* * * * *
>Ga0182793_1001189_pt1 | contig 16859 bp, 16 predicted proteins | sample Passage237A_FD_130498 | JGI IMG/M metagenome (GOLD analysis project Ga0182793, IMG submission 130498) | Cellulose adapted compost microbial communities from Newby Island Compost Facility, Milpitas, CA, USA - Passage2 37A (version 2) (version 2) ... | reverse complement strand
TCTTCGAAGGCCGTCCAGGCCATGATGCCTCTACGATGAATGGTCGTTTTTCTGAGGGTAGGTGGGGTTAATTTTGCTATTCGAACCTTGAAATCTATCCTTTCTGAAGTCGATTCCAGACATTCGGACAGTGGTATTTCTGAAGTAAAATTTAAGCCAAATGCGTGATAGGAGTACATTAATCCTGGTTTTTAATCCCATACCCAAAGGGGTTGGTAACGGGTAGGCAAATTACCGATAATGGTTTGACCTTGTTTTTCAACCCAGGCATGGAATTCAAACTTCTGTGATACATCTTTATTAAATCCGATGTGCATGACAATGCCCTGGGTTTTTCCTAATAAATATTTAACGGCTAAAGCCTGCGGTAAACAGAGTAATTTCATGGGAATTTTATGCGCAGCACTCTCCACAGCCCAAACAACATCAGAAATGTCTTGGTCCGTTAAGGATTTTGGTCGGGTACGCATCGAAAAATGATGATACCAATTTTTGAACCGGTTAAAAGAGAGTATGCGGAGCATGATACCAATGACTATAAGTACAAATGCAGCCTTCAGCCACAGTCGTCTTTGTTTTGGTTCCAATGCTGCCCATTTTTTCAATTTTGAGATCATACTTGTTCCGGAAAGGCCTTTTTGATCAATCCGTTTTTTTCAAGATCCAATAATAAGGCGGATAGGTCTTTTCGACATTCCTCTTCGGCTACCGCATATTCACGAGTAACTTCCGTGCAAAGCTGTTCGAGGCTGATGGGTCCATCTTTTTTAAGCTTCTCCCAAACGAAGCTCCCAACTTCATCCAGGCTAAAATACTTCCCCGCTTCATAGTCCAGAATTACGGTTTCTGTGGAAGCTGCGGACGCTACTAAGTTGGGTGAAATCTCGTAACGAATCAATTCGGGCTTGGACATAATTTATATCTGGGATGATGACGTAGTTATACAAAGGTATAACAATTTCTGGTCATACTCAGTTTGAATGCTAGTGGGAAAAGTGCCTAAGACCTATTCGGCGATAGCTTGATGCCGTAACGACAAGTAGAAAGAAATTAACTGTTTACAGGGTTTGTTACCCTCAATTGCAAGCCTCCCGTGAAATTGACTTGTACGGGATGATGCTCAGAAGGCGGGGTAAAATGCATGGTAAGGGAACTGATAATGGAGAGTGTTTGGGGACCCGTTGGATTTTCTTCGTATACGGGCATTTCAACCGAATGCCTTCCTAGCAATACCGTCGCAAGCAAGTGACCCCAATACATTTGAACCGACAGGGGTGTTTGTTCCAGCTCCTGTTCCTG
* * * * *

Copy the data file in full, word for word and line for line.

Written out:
>Ga0182793_1001189_pt1 | contig 16859 bp, 16 predicted proteins | sample Passage237A_FD_130498 | JGI IMG/M metagenome (GOLD analysis project Ga0182793, IMG submission 130498) | Cellulose adapted compost microbial communities from Newby Island Compost Facility, Milpitas, CA, USA - Passage2 37A (version 2) (version 2) ... | reverse complement strand
TCTTCGAAGGCCGTCCAGGCCATGATGCCTCTACGATGAATGGTCGTTTTTCTGAGGGTAGGTGGGGTTAATTTTGCTATTCGAACCTTGAAATCTATCCTTTCTGAAGTCGATTCCAGACATTCGGACAGTGGTATTTCTGAAGTAAAATTTAAGCCAAATGCGTGATAGGAGTACATTAATCCTGGTTTTTAATCCCATACCCAAAGGGGTTGGTAACGGGTAGGCAAATTACCGATAATGGTTTGACCTTGTTTTTCAACCCAGGCATGGAATTCAAACTTCTGTGATACATCTTTATTAAATCCGATGTGCATGACAATGCCCTGGGTTTTTCCTAATAAATATTTAACGGCTAAAGCCTGCGGTAAACAGAGTAATTTCATGGGAATTTTATGCGCAGCACTCTCCACAGCCCAAACAACATCAGAAATGTCTTGGTCCGTTAAGGATTTTGGTCGGGTACGCATCGAAAAATGATGATACCAATTTTTGAACCGGTTAAAAGAGAGTATGCGGAGCATGATACCAATGACTATAAGTACAAATGCAGCCTTCAGCCACAGTCGTCTTTGTTTTGGTTCCAATGCTGCCCATTTTTTCAATTTTGAGATCATACTTGTTCCGGAAAGGCCTTTTTGATCAATCCGTTTTTTTCAAGATCCAATAATAAGGCGGATAGGTCTTTTCGACATTCCTCTTCGGCTACCGCATATTCACGAGTAACTTCCGTGCAAAGCTGTTCGAGGCTGATGGGTCCATCTTTTTTAAGCTTCTCCCAAACGAAGCTCCCAACTTCATCCAGGCTAAAATACTTCCCCGCTTCATAGTCCAGAATTACGGTTTCTGTGGAAGCTGCGGACGCTACTAAGTTGGGTGAAATCTCGTAACGAATCAATTCGGGCTTGGACATAATTTATATCTGGGATGATGACGTAGTTATACAAAGGTATAACAATTTCTGGTCATACTCAGTTTGAATGCTAGTGGGAAAAGTGCCTAAGACCTATTCGGCGATAGCTTGATGCCGTAACGACAAGTAGAAAGAAATTAACTGTTTACAGGGTTTGTTACCCTCAATTGCAAGCCTCCCGTGAAATTGACTTGTACGGGATGATGCTCAGAAGGCGGGGTAAAATGCATGGTAAGGGAACTGATAATGGAGAGTGTTTGGGGACCCGTTGGATTTTCTTCGTATACGGGCATTTCAACCGAATGCCTTCCTAGCAATACCGTCGCAAGCAAGTGACCCCAATACATTTGAACCGACAGGGGTGTTTGTTCCAGCTCCTGTTCCTG